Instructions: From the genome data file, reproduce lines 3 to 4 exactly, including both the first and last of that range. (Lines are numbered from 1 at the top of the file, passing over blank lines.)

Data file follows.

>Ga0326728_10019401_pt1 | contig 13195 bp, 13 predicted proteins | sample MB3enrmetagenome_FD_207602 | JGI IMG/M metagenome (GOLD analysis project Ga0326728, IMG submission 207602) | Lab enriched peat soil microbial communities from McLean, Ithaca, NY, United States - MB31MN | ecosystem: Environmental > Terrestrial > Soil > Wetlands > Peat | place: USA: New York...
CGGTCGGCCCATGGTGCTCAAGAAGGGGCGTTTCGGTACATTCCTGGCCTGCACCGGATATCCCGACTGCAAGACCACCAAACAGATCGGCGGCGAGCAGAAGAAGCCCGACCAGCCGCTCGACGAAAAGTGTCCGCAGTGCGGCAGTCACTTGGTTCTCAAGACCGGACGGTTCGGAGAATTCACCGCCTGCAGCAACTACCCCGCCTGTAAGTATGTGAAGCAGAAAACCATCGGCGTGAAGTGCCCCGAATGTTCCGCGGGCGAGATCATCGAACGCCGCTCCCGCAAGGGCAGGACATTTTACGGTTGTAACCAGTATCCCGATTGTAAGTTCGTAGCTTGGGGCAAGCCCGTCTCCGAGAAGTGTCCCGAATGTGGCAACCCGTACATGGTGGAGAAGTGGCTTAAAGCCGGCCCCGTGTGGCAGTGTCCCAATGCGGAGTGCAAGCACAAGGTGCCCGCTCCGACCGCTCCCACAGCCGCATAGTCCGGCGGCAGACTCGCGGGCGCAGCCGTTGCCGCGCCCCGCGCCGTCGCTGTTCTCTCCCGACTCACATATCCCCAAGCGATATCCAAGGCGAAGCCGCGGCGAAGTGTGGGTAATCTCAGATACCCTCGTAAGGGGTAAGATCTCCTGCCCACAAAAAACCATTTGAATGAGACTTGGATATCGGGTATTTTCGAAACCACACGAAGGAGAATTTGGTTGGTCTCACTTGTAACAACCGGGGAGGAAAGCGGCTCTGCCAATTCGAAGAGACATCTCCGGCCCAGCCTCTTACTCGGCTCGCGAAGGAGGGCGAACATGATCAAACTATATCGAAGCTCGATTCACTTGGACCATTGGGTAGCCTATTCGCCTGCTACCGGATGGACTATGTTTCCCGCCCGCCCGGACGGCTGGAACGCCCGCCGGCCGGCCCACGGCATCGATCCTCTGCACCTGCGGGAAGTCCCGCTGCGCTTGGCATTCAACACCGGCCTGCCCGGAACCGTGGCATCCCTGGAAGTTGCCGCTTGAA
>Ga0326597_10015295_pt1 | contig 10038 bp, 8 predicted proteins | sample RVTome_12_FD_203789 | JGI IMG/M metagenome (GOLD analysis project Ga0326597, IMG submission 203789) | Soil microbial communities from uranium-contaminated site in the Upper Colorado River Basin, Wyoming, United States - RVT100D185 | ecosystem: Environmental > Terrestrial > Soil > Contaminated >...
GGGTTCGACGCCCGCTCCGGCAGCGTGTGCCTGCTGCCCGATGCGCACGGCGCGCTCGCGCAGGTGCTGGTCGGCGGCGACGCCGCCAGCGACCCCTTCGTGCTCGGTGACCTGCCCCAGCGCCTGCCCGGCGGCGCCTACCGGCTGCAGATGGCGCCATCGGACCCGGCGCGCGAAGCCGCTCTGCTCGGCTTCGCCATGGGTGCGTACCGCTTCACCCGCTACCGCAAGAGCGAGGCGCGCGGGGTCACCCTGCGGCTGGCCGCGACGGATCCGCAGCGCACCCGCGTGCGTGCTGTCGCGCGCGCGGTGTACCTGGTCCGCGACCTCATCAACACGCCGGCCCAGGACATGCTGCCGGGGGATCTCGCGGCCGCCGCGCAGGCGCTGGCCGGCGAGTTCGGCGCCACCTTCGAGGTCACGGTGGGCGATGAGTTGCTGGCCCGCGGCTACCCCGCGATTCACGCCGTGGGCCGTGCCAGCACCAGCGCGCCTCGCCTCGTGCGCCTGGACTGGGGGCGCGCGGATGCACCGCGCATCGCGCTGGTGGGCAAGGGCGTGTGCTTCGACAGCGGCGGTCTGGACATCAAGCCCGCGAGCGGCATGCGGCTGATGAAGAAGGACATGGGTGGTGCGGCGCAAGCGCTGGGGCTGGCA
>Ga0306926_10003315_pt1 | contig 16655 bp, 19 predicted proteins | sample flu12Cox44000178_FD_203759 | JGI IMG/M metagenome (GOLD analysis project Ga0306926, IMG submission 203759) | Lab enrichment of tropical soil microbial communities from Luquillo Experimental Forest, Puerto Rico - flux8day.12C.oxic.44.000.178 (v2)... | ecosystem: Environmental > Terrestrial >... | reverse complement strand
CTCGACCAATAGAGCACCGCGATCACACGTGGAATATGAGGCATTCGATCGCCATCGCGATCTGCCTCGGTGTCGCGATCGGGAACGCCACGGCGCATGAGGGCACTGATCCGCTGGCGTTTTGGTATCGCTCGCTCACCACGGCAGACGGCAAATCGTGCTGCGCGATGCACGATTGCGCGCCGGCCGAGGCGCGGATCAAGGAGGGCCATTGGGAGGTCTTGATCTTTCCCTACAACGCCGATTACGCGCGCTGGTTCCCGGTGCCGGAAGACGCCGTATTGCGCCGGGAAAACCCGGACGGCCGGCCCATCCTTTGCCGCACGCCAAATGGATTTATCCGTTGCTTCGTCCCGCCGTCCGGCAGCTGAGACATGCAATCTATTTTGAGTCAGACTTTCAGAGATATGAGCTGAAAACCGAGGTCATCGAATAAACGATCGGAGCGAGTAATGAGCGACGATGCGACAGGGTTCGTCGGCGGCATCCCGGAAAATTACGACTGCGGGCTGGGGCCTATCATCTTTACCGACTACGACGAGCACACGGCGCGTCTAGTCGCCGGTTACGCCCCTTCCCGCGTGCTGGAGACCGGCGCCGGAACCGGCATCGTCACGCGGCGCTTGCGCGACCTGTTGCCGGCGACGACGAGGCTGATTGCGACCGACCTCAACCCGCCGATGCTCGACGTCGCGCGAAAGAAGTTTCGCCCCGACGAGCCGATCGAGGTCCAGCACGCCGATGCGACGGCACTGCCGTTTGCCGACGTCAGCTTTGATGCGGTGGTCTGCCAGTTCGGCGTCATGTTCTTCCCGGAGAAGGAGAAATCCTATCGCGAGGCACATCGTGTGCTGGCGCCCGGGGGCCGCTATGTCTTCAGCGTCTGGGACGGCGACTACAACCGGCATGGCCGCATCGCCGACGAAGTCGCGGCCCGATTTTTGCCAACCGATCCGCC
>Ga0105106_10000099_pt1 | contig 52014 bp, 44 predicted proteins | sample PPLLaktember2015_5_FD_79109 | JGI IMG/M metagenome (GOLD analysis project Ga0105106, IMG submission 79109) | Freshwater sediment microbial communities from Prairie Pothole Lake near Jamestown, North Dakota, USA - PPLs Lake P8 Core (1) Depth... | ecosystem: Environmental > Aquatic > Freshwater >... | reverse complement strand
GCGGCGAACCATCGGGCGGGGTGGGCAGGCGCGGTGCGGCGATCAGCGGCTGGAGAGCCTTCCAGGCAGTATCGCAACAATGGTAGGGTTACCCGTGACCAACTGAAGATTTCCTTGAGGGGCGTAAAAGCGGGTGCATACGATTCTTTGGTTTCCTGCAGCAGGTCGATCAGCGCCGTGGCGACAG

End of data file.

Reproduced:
>Ga0326597_10015295_pt1 | contig 10038 bp, 8 predicted proteins | sample RVTome_12_FD_203789 | JGI IMG/M metagenome (GOLD analysis project Ga0326597, IMG submission 203789) | Soil microbial communities from uranium-contaminated site in the Upper Colorado River Basin, Wyoming, United States - RVT100D185 | ecosystem: Environmental > Terrestrial > Soil > Contaminated >...
GGGTTCGACGCCCGCTCCGGCAGCGTGTGCCTGCTGCCCGATGCGCACGGCGCGCTCGCGCAGGTGCTGGTCGGCGGCGACGCCGCCAGCGACCCCTTCGTGCTCGGTGACCTGCCCCAGCGCCTGCCCGGCGGCGCCTACCGGCTGCAGATGGCGCCATCGGACCCGGCGCGCGAAGCCGCTCTGCTCGGCTTCGCCATGGGTGCGTACCGCTTCACCCGCTACCGCAAGAGCGAGGCGCGCGGGGTCACCCTGCGGCTGGCCGCGACGGATCCGCAGCGCACCCGCGTGCGTGCTGTCGCGCGCGCGGTGTACCTGGTCCGCGACCTCATCAACACGCCGGCCCAGGACATGCTGCCGGGGGATCTCGCGGCCGCCGCGCAGGCGCTGGCCGGCGAGTTCGGCGCCACCTTCGAGGTCACGGTGGGCGATGAGTTGCTGGCCCGCGGCTACCCCGCGATTCACGCCGTGGGCCGTGCCAGCACCAGCGCGCCTCGCCTCGTGCGCCTGGACTGGGGGCGCGCGGATGCACCGCGCATCGCGCTGGTGGGCAAGGGCGTGTGCTTCGACAGCGGCGGTCTGGACATCAAGCCCGCGAGCGGCATGCGGCTGATGAAGAAGGACATGGGTGGTGCGGCGCAAGCGCTGGGGCTGGCA